Just a quick note about Kickstarter and the Pebble watch.
Given everything out there about Kickstarter’s founding story one gets the impression that the crux of its existence revolves around art and creativity. Just a guess based on that huge banner on their home page. Funding a rock concert in New Orleans and all that. Novellas, art projects, letters, albums, tours, Girl Walk, etc.
Up for debate whether consumer electronics fits in this category. Ask someone in 2006 and the answer is likely “HELL TO THE NO”, especially in the years before Apple (and their design-conquers-all attitude) was the most respected brand in the world of consumer electronics, which pre-iPhone they def. were not.
Back to the Pebble watch. Consumer electronics are among the most well-funded projects on Kickstarter despite the fact that it’s dubious whether they should even be included in the scope of fundable projects. Which is really fascinating because that to me means that consumer electronics as a market has been ripe for disruption all along. That said, it’s ridiculously not obvious that disruption would come from the same place that allows an artist with a sharpie, a hotel room and a webcam a way to make the art she wants.
I guess the big lesson here is that you can have a secret plan to disrupt one market (how creativity is funded) and end up making an arguably even larger splash in another one (consumer electronics r&d, marketing, sales, business models, etc.) Was this part of Kickstarter’s plan all along? Obviously there’s no way to tell, but my guess is probably not.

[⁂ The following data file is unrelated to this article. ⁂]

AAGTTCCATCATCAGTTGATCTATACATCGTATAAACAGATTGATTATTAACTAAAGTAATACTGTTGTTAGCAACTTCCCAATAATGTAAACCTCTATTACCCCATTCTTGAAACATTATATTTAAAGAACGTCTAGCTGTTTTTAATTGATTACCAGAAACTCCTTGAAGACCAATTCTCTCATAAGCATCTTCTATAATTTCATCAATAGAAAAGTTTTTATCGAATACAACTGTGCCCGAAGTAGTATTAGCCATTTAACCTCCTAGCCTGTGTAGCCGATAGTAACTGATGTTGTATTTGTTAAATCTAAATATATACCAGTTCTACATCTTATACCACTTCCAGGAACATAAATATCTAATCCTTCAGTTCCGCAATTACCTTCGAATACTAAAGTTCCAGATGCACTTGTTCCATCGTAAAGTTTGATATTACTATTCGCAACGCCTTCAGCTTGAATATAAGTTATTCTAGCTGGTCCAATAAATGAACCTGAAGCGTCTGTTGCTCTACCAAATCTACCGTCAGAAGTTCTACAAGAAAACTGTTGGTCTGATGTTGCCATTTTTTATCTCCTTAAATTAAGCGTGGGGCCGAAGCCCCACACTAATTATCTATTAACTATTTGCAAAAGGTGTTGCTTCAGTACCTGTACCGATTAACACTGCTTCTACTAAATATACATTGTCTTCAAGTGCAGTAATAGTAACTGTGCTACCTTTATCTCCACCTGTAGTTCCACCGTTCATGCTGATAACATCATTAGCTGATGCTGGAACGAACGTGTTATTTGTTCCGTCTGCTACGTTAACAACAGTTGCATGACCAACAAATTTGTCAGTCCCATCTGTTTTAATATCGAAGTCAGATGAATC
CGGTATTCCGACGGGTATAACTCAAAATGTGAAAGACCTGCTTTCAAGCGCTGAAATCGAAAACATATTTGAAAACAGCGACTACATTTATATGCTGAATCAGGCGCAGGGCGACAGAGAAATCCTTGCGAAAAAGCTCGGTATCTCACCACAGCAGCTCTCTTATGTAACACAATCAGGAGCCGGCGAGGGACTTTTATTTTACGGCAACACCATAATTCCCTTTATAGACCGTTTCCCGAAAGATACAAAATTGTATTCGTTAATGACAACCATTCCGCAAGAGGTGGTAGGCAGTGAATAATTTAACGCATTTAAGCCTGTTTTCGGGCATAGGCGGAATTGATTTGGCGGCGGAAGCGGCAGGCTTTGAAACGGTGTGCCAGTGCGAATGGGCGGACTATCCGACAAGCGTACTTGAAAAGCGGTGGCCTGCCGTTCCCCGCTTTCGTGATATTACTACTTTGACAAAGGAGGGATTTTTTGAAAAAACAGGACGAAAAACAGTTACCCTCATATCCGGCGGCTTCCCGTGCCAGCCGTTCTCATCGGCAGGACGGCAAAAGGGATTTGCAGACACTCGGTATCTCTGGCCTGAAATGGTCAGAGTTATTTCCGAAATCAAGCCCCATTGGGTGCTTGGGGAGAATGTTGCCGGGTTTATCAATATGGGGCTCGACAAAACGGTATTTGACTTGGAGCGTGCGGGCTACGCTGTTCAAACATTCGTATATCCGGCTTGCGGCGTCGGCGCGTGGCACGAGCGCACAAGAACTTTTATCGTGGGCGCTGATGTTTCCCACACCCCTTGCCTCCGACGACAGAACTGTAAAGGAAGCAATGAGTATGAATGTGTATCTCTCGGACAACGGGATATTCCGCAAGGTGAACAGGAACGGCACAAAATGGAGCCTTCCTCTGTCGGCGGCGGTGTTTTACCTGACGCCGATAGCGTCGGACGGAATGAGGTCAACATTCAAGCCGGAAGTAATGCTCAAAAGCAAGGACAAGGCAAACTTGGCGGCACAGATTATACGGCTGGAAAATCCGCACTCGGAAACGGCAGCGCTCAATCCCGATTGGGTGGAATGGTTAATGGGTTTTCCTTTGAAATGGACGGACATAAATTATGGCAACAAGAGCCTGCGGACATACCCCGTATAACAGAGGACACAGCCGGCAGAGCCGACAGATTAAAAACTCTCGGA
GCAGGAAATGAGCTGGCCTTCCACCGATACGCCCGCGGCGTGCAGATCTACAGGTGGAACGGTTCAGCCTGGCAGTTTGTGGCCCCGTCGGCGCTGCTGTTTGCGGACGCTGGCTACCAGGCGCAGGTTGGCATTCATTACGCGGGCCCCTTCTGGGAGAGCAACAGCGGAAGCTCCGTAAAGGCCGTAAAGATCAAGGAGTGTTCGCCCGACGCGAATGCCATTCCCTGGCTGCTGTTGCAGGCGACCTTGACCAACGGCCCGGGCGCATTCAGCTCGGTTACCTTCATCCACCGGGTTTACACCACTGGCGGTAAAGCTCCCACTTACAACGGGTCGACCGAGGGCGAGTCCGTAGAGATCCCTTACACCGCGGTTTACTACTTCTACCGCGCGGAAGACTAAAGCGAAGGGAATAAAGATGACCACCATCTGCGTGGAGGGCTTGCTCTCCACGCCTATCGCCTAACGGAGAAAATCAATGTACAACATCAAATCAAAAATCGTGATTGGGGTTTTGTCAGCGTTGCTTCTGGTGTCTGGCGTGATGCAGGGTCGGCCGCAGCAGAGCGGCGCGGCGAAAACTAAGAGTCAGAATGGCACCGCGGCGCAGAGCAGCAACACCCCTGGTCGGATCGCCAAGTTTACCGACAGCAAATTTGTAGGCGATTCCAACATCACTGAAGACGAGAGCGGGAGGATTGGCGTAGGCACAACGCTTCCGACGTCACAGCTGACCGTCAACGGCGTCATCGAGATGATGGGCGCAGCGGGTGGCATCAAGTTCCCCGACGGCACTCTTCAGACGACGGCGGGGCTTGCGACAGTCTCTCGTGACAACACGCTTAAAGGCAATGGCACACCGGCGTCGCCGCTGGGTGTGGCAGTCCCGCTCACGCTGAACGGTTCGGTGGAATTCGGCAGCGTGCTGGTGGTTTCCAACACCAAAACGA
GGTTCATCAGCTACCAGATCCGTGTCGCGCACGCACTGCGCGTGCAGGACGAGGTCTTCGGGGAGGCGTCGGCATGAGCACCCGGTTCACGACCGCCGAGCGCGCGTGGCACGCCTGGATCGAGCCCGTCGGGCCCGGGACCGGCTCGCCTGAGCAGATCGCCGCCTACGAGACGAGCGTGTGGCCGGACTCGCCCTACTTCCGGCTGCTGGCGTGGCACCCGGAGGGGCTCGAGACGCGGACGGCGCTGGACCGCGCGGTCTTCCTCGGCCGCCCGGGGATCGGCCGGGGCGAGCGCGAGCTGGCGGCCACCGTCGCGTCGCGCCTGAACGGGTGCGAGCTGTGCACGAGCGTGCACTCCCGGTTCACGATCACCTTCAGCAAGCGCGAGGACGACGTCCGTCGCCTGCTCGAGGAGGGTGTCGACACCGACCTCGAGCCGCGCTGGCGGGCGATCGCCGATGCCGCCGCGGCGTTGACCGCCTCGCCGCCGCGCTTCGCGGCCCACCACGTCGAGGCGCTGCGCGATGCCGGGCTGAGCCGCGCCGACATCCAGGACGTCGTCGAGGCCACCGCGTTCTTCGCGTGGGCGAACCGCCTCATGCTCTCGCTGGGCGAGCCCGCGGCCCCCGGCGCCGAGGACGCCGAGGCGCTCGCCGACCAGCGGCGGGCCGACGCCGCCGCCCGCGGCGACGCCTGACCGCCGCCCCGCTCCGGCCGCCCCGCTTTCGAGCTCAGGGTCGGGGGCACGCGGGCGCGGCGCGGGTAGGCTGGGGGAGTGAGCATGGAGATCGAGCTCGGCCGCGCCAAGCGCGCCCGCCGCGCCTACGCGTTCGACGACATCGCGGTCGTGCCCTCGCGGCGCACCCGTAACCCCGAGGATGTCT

Making consumer electronics has, as far as I can tell, not *really* been considered a creative way to spend your time until maybe right now. In 2009 I did a ton of research on making a totally awesome mini-projector (thesis: smart phones would soon be everywhere, and the only downside is the lack of screen real estate). I was basically told over and over again that I would get undercut by someone doing it cheaper who already has a standing deal with Best Buy, would get shoved out of the market, and go bankrupt doing so because of the overhead that accompanies “hardware startups”.
So good on you kind citizens of the internet for saying eff that. Give us devices that are smart and beautiful and carefully crafted and we will throw literally millions at them overnight.